It took me a while to understand the difference between shadow work and light work healing. This year, after a fantastic guest post on the subject, I became curious! And so, I began looking for books about shadow work, to help deepen my own understanding.
At the same time, I wanted to talk about the lesser known ones through this post. They brought enormous value to my relation with my shadow self, and I hope they help you too!
From overcoming addiction, to learning how to fight fair in relationships; from grieving death, to being prepared for it; there’s a good mix of emotions covered in each of the recommendations below.
Alongside reading these books, I highly recommend trying out these self-reflecting questions to deepen your understanding of your shadow self.
#1 – Healing through the Dark Emotions by Miriam Greenspan
Miriam’s book made my heart explode open (and waterworks flow) while reading her personal narratives around child loss. Her story is one of great strength and perseverance.
But don’t get me wrong, it’s not limited to maternity. That was just one small yet powerful angle to break the ice on a much deeper subject.
Embracing our dark emotions.
And it really puts things into perspective – how can you trust the very God that stands quiet as you suffer personal loss?
This is a bold writing that challenges many psychiatric theories, written by a psychiatrist herself! And I love her spiritual reflections, incorporating ‘unverified’ topics like the dark night of the soul and enlightenment.
Through this book, Miriam introduces her readers to the term emotional alchemy – the ability to transcend our emotions, by working through them. And in that, she talks about rebuilding your faith. Her idea is to stay open to the doubts and work through them into a healthier spiritual life.
Of the many tools and tips provided in this book, I like her simplified acronym, ABS.
To? The emotions in your body, in order to experience healing fully.
In a world where we hide emotions and don’t really know how to deal with grief or a lost sense of identity, Miriam teaches us of vulnerability. All gently yet boldly explored through many real-life stories and her clinical work.
Takeaway: This is one of the books about shadow work that teaches us how to observe and navigate through our emotion-phobic culture. The author’s strength is in subjects of grief and how to hold faith in testing times, without losing sight of your spiritual journey.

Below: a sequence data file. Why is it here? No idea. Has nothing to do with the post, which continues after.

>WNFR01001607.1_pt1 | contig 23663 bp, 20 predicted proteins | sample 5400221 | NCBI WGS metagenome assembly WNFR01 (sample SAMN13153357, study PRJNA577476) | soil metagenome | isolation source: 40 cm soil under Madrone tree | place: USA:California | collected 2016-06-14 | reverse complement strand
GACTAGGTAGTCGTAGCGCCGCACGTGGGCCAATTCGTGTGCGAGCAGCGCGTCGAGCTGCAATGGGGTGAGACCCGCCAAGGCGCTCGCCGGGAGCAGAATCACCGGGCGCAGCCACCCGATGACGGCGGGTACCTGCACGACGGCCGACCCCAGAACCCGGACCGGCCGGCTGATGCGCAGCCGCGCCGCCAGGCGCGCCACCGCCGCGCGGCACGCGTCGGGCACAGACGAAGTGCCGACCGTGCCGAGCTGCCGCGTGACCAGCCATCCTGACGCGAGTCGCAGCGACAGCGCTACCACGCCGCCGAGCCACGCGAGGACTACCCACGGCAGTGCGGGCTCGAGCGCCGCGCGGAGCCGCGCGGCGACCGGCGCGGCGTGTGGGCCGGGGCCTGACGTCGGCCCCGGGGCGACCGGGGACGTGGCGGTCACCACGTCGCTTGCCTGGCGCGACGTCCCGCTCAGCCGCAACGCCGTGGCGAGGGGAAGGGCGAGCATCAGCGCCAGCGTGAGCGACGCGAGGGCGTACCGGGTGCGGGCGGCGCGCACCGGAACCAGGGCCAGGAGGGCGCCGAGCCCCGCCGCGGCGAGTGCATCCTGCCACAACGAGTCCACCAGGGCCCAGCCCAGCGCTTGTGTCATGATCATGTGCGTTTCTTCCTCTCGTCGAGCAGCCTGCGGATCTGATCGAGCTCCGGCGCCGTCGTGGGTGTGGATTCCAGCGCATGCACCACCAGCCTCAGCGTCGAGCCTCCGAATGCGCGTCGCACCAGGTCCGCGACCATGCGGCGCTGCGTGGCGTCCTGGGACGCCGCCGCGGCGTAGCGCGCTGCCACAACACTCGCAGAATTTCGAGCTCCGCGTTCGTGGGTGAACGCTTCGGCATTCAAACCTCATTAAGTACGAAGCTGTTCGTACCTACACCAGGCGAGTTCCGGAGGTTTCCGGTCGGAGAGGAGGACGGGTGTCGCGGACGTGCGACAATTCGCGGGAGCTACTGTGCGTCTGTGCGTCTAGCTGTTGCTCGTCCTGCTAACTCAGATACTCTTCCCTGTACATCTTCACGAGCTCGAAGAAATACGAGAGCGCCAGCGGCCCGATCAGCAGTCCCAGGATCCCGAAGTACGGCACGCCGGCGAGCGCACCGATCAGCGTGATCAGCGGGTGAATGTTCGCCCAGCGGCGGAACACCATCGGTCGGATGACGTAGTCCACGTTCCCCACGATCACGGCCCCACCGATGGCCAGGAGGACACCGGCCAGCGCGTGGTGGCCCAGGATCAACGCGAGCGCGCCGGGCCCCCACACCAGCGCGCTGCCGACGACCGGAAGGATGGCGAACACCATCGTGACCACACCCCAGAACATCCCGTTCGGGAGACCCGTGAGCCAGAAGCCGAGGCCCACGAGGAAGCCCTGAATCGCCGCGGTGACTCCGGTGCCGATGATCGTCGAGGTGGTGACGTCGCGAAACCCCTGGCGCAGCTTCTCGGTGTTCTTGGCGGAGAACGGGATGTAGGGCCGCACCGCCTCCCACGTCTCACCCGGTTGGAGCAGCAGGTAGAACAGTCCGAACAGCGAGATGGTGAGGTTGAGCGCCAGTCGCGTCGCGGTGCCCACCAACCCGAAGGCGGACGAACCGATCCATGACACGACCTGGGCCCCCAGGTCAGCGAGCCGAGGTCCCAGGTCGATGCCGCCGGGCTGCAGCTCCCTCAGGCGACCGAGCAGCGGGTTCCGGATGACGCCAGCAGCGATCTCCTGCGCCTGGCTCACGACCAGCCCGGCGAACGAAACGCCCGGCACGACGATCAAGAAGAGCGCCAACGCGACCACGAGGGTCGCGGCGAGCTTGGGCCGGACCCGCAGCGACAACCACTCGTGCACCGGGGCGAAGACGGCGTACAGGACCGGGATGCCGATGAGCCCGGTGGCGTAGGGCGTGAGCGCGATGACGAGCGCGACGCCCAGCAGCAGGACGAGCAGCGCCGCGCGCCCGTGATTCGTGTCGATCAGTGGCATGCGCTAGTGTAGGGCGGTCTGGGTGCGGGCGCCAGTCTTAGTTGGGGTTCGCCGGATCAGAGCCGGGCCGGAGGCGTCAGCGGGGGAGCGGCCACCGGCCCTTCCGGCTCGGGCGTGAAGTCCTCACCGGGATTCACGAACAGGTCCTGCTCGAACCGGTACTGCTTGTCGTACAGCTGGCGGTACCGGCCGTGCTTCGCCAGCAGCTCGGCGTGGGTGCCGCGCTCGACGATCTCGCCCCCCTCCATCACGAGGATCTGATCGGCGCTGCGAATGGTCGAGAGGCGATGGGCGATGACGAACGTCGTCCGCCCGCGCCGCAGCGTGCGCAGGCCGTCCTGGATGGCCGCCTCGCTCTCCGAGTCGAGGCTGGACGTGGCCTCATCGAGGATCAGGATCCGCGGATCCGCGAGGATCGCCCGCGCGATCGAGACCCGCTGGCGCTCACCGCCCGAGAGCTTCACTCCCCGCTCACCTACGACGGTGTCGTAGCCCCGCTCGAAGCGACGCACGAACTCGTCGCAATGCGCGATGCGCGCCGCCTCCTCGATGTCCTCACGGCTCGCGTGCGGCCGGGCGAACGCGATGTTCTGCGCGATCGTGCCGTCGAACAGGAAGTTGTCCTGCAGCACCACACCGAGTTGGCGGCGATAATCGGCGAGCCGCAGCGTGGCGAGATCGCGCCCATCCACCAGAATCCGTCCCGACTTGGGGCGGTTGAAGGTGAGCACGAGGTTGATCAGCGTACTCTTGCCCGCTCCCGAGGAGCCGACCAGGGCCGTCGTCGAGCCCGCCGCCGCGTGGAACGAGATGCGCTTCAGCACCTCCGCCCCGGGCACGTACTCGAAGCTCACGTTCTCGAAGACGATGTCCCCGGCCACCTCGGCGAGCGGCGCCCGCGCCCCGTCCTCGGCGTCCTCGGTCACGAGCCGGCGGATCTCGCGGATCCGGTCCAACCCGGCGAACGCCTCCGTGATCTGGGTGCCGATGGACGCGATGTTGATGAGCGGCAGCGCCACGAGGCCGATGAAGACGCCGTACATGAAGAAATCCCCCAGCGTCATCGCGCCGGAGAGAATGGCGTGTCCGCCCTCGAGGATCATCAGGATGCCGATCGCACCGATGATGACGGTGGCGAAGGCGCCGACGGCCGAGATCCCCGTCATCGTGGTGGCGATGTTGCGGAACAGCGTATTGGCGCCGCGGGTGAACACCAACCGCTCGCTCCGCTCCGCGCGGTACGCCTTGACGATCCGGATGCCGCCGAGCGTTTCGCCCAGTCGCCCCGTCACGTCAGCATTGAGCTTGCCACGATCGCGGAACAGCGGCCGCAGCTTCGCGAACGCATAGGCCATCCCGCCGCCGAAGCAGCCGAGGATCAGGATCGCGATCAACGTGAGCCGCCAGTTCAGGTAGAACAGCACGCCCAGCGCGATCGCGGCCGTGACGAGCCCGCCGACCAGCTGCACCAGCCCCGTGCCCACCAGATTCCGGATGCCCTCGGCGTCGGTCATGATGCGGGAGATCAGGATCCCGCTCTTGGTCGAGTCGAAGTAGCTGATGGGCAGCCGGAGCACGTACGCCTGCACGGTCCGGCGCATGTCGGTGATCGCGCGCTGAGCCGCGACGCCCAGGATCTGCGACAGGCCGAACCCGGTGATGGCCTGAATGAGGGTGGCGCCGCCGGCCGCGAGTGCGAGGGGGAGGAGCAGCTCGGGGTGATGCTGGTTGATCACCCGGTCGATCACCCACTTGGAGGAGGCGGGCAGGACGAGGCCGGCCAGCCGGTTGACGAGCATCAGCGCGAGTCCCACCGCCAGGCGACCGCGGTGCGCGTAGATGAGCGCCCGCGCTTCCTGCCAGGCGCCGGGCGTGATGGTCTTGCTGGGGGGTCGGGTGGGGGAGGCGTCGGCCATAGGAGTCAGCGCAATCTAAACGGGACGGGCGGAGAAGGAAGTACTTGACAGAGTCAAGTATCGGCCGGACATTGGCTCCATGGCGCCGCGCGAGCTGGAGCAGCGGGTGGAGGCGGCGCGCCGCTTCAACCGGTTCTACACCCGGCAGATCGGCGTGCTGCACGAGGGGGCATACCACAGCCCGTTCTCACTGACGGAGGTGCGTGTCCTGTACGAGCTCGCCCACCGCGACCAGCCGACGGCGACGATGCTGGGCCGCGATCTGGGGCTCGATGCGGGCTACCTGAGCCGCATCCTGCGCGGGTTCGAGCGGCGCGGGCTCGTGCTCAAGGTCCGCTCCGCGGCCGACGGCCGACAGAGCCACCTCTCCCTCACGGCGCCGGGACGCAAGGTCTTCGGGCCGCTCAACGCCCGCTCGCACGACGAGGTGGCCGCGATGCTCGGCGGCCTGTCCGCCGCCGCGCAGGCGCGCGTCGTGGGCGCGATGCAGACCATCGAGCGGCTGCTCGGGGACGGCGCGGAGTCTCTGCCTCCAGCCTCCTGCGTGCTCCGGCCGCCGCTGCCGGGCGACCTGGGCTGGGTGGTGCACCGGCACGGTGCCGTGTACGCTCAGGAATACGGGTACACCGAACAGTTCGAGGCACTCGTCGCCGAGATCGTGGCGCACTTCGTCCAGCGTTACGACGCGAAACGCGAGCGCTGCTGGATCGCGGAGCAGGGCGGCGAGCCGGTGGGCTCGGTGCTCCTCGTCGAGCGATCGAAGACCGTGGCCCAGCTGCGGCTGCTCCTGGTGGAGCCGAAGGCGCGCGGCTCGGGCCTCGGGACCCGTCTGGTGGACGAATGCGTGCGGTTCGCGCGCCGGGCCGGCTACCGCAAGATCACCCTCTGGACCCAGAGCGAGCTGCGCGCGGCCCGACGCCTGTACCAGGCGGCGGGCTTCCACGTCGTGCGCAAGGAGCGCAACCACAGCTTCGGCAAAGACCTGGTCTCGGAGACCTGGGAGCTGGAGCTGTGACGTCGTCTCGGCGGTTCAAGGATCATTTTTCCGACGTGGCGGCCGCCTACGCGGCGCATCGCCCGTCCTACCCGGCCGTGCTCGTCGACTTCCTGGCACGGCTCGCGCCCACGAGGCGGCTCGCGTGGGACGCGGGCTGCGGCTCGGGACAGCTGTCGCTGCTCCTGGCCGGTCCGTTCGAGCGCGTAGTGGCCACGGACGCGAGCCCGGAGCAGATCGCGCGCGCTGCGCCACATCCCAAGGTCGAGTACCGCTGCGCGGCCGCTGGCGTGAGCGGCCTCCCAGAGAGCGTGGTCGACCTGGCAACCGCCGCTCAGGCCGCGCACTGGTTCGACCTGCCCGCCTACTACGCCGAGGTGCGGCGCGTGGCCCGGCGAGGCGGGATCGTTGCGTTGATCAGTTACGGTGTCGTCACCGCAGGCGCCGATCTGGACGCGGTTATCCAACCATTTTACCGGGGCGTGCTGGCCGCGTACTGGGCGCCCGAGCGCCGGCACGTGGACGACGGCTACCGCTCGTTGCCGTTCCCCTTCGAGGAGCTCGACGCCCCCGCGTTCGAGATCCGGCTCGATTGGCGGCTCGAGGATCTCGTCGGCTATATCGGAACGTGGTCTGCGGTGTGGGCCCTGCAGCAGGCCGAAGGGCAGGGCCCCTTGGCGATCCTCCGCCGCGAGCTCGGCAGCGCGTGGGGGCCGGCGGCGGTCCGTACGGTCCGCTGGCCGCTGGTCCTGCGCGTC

#2 – In the Realm of Hungry Ghosts by Gabor Maté
We all have some form of addiction.
This book was eye-opening and a big reality check – exploring the darkness of human vices. It begins as a reflection on dozens of cases from Dr Maté’s clinical work in Vancouver. And in no time, meshes into his personal accounts and self-reflections about his addictions. And in effect, yours!
Maté makes you realize that even if you don’t have a drug or alcohol addiction, you could be a workaholic, shopaholic or sugar addict. And that’s no better. Every addiction is a form of escapism from one’s shadow self.
This book is another magnificent writing that really works through the psychology of patients. And it also gives you a candid insight on the nature of therapy work behind closed doors.
Takeaway: Of course this is perfect for anyone overcoming a personal addiction. And it is also essential to read for anyone that is supporting a loved one through their addictions. It also teaches you compassion and helps open your mind, giving you a chance to self-reflect and overcome your own addictive behaviors.
#3 – Radical Compassion by Tara Brach
This was one of the books that kept coming back to me, through Instagram posts, and so I finally ended up buying the audiobook.
Compassion has been a keyword in my journey this year, and the title compelled me to give this book a chance. And why I immediately liked it right off the bat, was because Tara Brach shares Buddhist teachings in a modern way, to help deepen our compassion.